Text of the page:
Problems Of Growth
Wen said there can no longer be a "blind pursuit of growth" in the economy. He reminded delegates that projected growth for the current year is 8 percent, a figure designed to promote stable expansion. He said steps are also being taken to control the massive in-flow of foreign investment and to ease China's huge foreign trade surplus.
developing the rural economy and increasing farmers' incomes."
Obliquely referring to the growing gap between rich and poor in China, Wen set out plans to help the rural poor, who have been increasingly showing their discontent in demonstrations and violent incidents.
"To promote building a new socialist countryside, we must focus on developing the rural economy and increasing farmers' incomes," he said. "We must insist on stabilizing and improving the basic system or institutions in the countryside, continue to tailor measures to suit local conditions, proceed from reality, respect farmers' wishes, and protect their interests."
The damage to the environment that has accompanied two decades of ultrarapid economic growth can no longer be disregarded. This is particularly true as China comes under increasing pressure to join international efforts to cut greenhouse-gas emissions.
Wen said old, polluting, heavy-industry facilities and power stations will be closed down, and that the government will use market forces -- pricing and taxes -- to promote energy saving and environmental protection.
In his speech, Wen also confirmed a major increase of 17.8 percent in defense spending for the year, and took a swipe at pervasive corruption in the bureaucracy.
"In some government offices and among a small number of their employees, there are problems of bureaucratism, formalism, and isolation from the people, neglect or dereliction of duty, and even abuse of power and corruption," Wen said. "The root causes of these problems lie in institutional deficiencies and poor supervision."
Lack Of Follow-Through
The government's program was presented with confidence, but as any politician knows, there is often a difference between setting policies and achieving them.
On the environment, China failed last year to meet the emission-control levels it set. The gap between rural and urban incomes continued to widen, and the level of corruption was illustrated by the sacking last year of Shanghai Communist Party chief Chen Liangyu, who was even a member of the country's ruling politburo.
Alexander Neill, a senior China analyst with the Royal United Services Institute in London, says central policies may often be diluted or distorted when given to officials at the provincial or local level.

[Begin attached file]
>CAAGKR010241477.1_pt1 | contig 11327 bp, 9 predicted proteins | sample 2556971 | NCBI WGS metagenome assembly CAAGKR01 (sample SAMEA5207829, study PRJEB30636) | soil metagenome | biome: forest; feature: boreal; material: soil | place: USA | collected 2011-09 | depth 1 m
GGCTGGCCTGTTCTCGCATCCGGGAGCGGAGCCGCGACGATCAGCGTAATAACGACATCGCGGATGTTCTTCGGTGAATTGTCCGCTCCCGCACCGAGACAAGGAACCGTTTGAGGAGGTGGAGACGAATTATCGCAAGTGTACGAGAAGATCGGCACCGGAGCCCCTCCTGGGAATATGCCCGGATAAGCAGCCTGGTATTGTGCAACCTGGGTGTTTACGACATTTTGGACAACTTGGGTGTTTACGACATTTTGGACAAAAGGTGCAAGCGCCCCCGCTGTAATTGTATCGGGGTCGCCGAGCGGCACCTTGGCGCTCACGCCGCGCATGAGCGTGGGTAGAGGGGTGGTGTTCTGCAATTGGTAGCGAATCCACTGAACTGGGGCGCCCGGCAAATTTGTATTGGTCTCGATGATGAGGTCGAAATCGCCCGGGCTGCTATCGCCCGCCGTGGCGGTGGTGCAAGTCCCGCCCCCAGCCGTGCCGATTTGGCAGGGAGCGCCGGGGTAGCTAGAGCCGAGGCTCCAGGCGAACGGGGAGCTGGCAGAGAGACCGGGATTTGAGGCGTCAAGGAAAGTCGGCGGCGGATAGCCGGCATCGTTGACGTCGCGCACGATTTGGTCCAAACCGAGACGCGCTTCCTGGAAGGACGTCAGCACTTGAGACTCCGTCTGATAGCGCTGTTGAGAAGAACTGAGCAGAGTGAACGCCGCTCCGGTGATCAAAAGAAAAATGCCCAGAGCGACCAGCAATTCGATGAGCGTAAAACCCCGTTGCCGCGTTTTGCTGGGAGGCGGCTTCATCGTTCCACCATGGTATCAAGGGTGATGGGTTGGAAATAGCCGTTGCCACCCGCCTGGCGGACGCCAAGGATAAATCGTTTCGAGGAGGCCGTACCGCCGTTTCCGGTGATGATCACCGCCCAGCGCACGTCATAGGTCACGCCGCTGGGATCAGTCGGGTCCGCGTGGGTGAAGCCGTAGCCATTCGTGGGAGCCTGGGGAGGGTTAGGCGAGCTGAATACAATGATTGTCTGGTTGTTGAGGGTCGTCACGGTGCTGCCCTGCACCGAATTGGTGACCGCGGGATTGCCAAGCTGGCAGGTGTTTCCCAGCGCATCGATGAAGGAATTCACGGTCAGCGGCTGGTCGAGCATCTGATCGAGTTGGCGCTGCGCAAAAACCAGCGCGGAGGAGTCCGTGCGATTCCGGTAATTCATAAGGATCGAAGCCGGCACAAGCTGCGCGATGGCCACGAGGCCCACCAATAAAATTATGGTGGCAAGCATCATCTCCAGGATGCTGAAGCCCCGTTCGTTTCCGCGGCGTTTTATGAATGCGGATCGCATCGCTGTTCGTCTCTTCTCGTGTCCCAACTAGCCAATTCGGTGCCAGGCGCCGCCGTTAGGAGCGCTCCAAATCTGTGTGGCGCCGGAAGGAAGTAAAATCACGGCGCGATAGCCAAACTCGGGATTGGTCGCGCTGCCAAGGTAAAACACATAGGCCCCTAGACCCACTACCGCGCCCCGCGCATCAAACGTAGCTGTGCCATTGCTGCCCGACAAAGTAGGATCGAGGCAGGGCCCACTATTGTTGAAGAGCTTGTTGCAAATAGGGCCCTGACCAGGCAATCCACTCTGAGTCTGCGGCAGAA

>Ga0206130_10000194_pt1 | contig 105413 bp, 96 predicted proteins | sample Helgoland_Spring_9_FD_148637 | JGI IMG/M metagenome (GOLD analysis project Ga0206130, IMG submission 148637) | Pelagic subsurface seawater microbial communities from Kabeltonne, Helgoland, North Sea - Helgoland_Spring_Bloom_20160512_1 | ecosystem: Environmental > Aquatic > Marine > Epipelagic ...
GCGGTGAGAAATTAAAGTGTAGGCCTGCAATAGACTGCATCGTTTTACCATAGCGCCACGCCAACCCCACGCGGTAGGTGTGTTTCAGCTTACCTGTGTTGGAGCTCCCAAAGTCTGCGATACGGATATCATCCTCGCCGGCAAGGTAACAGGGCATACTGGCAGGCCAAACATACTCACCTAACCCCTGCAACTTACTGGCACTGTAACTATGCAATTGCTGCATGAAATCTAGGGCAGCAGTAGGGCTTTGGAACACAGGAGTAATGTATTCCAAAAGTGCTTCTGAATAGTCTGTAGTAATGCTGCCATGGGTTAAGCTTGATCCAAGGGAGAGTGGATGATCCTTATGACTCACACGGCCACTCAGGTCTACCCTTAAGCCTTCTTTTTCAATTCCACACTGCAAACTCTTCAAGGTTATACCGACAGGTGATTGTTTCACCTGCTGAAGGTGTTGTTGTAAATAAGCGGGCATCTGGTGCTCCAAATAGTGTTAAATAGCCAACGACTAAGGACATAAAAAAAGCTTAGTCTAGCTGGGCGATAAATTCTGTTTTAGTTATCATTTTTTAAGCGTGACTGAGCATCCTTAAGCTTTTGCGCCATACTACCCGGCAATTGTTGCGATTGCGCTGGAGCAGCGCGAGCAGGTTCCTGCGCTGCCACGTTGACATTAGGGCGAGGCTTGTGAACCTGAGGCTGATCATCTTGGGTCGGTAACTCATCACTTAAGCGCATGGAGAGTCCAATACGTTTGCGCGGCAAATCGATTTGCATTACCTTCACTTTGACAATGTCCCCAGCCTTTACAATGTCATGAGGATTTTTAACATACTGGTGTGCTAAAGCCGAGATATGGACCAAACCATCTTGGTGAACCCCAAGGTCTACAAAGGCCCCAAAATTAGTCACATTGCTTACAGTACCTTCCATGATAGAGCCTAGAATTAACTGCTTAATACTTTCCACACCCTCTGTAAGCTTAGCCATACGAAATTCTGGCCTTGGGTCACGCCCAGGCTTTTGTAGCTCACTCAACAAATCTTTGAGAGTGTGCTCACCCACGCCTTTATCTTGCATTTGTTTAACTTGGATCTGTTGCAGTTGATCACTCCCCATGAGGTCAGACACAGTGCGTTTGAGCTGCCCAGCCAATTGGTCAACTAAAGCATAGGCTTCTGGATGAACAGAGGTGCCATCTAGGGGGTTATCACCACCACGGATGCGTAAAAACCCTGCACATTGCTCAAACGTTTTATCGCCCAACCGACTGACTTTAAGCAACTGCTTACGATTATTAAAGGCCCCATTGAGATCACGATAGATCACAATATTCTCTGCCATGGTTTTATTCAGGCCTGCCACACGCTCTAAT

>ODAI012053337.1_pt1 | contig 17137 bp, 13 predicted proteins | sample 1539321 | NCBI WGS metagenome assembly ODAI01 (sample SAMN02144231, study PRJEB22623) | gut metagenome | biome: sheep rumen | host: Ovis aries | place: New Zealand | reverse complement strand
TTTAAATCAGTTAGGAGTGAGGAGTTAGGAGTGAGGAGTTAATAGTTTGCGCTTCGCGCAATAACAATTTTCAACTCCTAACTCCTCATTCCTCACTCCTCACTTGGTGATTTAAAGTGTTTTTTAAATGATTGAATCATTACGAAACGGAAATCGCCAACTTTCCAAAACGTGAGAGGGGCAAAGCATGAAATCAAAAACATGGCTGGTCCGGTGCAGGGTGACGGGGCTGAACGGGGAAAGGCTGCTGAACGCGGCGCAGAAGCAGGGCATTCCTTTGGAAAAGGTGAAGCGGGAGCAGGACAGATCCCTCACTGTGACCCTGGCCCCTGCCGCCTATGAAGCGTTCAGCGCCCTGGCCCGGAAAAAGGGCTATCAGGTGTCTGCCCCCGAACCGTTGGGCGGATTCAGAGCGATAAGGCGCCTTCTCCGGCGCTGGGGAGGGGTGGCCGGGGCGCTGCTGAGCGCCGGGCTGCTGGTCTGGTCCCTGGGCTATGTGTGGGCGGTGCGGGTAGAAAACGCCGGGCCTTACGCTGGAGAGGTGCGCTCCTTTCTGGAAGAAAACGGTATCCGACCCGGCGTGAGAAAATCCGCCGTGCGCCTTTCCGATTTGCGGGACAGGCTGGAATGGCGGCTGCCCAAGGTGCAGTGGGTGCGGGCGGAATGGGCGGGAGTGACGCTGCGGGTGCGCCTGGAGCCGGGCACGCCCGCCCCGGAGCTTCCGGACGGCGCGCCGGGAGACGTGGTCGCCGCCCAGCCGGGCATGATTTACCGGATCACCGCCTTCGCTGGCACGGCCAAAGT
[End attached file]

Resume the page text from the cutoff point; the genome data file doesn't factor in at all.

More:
"Often at the provincial level, specific policies get mired in corruption scandals, or there is a disjoint between the reality of what is going on at the provincial level and what the central planners are saying," Neil observes.
Regional and local officials often have close links to business interests in their area, and favor the demands of the wealthier businesses over the complaints of farmers worried at their loss of land or pollution from factories.
Preview Of Leadership Change
Neill says that the parliamentary session this year takes on a certain importance because Chinese leaders are using it as a showcase to present policies that will feature at the 17th Party Congress, scheduled to be held in the autumn, which Neill says is "viewed as the defining moment when the next generation -- the so-called fifth generation -- of leaders will be anointed, and they will be scheduled to take power in 2012."
Neill says the various factions within the Communist Party are already jockeying to secure their influence in the new leadership.
This internal political maneuvering tends to emphasize the remoteness of the party and the government from ordinary Chinese people. The delegates to the parliament are appointed by the Communist Party without public participation.
And news reports say that thousands of police are on duty to prevent crowds from gathering at Tiananmen Square, the site of the parliament, and police are also preventing people from reaching the area with petitions they want to personally give to the parliament. Many of these petitions traditionally seek redress for grievances against provincial or local officials.
View a photo gallery summarizing some key findings of the Stern report on the economic costs of global warming (epa)
THE STERN REPORT: In October, former World Bank chief economist Sir Nicholas Stern issued a 700-page report on the economic impact of global warming. The report, which was commissioned by the British government, estimates that climate change could cost between 5 and 20 percent of global GDP by the end of the century....(more)